Yhingthai Palace @ Purvis Street

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My family members and I love Thai food for its interesting marriage of spiciness, hint of sweetness and tanginess that whets the appetite. Our favourite Thai restaurant in Singapore is Yhingthai Palace.

Khao Tang Nah Tang @ Yhingthai Palace

Khao Tang Nah Tang @ S$10 (small) Crispy Rice Crackers with Minced Chicken & Prawn Dip
One of my favourite Thai appetizers is Khao Tang Nah Tang. Its like a Thai version of Guacamole and Chips. The dip is fragrant with the sweetness of minced chicken and minced prawn cooked in a mildly spiced and slightly sweet-tasting coconut cream-based sauce.

I first tried this appetizer when I was on a business trip in Bangkok many years back. My Thai business associates had taken me to a local joint as they were determined to make me sweat (not from the heat of the weather, but from the heat of the chili). I had told them that I love spicy food and that I wanted to eat like the Thais do. My criteria: Not for farang (farang is the Thai word for foreigners). They were kind in ordering some milder dishes in case I couldn't handle the spiciness but I must have shocked them with the amount of chili that I ate during that meal as I added bird's eye chili (prik kii noo) to many of the dishes.

Khao Tang Nah Tang - Thai Puffed Rice Cakes with Coconut with Minced Chicken & Prawn Sauce
Here is a picture of a piece of rice cracker that I have slathered with the minced chicken and prawn dip. If you like chips & dips, this is a MUST-TRY!

Yam Woonsen - Thai Tang Hoon Salad

Yam Woon Sen @ S$15 (small) & S$30 (large)
Thai Tang Hoon Salad (also known as glass noodles salad)
The portion that you see in this picture is a "small" serving of Tang Hoon Salad. We usually order a small portion first to pace ourselves and will order a second plate if we have room for more food. My family and I love the refreshingly tart flavour of the dressing in which the tang hoon (mung bean vermicelli) and seafood were tossed. The firm texture of the fresh prawns and squid added a nice crunch to the springy strands of tang hoon. We always seem to find room for a second serving of this dish as (1) the serving size isn't very big and (2) the tangy flavour stimulates our appetite for more. This is a MUST-TRY!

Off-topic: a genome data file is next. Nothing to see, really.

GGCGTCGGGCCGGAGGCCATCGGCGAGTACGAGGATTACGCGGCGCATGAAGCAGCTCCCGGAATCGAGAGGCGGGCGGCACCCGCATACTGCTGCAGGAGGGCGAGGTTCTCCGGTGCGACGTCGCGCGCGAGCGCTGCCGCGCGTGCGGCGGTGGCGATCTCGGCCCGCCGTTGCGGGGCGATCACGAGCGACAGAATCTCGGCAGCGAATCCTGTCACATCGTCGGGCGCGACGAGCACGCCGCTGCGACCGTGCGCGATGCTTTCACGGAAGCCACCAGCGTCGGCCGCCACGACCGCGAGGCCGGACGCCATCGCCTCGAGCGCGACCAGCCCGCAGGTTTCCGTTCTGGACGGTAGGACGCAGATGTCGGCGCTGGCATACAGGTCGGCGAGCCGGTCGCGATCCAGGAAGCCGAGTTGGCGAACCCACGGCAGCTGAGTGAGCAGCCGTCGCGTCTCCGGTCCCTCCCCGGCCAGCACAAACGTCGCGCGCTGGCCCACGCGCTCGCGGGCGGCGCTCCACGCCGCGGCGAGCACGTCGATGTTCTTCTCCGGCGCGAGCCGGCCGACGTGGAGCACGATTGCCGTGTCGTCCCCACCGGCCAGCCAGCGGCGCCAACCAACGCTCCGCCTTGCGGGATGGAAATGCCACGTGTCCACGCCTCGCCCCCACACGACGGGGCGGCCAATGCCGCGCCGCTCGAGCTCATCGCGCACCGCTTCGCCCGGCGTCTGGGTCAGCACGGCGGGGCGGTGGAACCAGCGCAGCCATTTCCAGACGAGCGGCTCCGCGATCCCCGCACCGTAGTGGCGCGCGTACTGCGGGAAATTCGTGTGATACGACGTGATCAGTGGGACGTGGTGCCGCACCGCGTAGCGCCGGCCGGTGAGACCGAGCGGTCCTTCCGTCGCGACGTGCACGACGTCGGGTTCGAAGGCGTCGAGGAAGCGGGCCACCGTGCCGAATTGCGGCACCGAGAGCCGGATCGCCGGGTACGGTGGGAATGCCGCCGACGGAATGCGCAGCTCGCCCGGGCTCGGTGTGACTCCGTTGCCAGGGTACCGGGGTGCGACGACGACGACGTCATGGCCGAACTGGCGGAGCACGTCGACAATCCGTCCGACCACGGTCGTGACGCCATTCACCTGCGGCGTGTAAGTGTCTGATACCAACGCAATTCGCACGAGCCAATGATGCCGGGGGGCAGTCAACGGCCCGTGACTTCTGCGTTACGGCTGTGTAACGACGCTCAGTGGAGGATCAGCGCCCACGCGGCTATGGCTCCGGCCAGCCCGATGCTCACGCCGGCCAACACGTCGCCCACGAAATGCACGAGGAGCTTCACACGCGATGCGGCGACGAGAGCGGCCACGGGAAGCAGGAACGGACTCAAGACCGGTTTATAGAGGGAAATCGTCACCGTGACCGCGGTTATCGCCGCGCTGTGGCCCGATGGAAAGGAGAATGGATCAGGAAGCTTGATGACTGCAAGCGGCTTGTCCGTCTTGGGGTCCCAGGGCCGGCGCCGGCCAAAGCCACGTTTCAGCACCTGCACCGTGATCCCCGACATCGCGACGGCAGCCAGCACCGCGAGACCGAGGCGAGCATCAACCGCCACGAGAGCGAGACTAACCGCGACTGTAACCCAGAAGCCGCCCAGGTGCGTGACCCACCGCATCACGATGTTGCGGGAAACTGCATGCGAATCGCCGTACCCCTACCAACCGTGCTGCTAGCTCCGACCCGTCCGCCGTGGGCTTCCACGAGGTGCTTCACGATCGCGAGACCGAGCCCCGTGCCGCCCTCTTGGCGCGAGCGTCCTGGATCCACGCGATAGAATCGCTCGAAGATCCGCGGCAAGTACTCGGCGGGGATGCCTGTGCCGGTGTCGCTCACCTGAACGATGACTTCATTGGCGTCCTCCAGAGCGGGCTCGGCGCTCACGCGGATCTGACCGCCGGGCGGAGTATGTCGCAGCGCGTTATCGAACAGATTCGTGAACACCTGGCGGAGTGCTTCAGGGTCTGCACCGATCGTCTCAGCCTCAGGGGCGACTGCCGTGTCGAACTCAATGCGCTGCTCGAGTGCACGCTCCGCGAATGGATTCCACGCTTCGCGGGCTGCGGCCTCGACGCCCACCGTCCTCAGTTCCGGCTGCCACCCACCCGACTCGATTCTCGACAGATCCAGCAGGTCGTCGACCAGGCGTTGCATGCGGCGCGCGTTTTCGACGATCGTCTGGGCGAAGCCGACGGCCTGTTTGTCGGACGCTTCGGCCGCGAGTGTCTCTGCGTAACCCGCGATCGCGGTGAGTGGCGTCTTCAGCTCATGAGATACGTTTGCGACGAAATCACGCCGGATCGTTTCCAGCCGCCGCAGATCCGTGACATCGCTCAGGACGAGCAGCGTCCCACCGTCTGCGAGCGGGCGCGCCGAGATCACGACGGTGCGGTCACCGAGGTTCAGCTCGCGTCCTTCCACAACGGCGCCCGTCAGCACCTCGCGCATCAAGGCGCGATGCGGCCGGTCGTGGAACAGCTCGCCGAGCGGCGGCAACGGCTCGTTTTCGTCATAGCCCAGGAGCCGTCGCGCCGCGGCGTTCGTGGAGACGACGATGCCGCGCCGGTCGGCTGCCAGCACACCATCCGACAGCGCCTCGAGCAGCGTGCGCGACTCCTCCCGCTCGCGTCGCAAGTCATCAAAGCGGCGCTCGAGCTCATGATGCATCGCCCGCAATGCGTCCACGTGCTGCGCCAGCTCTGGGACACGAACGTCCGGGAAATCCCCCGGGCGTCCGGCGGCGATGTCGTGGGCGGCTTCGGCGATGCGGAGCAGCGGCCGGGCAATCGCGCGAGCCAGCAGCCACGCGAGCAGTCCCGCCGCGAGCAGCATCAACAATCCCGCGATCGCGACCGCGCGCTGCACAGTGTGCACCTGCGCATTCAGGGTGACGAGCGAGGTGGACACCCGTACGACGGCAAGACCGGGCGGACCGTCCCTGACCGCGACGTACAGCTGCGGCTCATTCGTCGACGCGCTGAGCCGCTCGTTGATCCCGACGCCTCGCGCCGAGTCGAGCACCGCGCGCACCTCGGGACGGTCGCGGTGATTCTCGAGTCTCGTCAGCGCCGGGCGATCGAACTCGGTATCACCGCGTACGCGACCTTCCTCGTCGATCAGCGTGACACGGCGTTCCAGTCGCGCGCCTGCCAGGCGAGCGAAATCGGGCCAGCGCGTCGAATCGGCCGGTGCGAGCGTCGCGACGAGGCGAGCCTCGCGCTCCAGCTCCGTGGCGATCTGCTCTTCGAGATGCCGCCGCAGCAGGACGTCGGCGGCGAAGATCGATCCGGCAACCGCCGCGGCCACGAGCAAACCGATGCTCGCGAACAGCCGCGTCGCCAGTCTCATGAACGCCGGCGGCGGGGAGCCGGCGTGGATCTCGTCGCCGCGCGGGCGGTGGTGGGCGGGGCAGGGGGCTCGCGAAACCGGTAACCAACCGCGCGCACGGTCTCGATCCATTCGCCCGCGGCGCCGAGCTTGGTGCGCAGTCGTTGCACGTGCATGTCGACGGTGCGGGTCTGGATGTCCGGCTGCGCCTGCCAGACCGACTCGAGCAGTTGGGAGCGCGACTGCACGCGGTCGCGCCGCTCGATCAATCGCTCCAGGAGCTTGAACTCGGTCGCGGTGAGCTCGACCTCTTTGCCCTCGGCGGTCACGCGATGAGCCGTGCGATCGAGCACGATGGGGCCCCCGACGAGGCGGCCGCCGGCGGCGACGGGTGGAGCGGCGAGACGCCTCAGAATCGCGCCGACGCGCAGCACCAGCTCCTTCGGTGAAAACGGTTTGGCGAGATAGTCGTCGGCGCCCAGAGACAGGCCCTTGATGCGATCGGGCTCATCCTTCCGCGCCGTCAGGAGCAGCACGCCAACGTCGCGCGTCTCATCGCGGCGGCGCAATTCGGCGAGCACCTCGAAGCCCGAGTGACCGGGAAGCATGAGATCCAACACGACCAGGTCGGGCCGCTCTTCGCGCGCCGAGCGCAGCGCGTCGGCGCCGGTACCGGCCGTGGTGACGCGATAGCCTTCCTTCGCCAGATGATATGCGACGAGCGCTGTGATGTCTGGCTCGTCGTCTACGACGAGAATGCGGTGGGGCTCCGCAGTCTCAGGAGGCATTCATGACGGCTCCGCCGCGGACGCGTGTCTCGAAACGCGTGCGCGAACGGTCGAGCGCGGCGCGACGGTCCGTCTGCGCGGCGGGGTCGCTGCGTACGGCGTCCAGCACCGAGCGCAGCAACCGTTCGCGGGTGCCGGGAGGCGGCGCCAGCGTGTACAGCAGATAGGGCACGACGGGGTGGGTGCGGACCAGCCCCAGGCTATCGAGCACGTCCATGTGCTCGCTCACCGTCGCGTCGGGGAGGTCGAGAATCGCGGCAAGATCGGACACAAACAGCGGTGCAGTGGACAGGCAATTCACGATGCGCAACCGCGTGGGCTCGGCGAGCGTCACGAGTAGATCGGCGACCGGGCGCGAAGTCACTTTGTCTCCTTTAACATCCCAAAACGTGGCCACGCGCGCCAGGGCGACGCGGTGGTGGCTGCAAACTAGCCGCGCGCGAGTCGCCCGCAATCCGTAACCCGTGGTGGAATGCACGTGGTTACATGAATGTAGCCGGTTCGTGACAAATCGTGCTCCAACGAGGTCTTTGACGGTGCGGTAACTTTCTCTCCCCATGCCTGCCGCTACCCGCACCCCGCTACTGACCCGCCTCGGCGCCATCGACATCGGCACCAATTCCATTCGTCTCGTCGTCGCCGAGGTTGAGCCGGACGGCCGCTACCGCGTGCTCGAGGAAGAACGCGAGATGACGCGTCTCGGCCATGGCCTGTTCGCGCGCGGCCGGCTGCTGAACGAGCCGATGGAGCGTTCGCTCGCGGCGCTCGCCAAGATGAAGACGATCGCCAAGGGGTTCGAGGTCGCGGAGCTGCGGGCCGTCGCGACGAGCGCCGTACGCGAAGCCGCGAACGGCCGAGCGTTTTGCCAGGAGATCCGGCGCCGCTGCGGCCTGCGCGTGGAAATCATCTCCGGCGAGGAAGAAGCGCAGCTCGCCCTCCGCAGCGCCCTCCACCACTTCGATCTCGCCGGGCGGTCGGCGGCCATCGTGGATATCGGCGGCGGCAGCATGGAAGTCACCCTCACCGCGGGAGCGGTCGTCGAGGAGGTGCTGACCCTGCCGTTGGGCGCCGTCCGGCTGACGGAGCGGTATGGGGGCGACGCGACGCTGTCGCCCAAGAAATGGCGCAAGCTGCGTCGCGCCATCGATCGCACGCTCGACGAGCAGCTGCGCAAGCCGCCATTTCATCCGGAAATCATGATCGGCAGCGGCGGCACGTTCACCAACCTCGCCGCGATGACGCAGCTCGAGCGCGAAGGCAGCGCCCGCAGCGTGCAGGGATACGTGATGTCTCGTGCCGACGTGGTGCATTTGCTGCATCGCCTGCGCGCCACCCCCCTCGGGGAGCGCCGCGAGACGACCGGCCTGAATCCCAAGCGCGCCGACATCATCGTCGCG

Tom Yam Talay - Tom Yam Seafood Soup

Tom Yam Talay @ S$6 per bowl
Seafood Tom Yam Soup
There are many variations of Tom Yam Soup as the recipe differs from region to region. We love the Tom Yam Soup here because the clear broth is delicately seasoned with the aromatic flavours of Lemongrass, Kaffir Lime (also known as Mottled Lime/Limau Purut) Leaves, Galangal (also known as Blue Ginger/Lengkuas in Malay & Kha in Thai) and Chili Padi. Coupled with the sweetness of seafood and chicken, this is a clear, piquant broth that warms both palate and tummy. The herbs used in this dish help with fighting the flu bug so, unless you can't take spicy food, this might just be the Asian version of "Chicken Soup for the Flu-Ridden".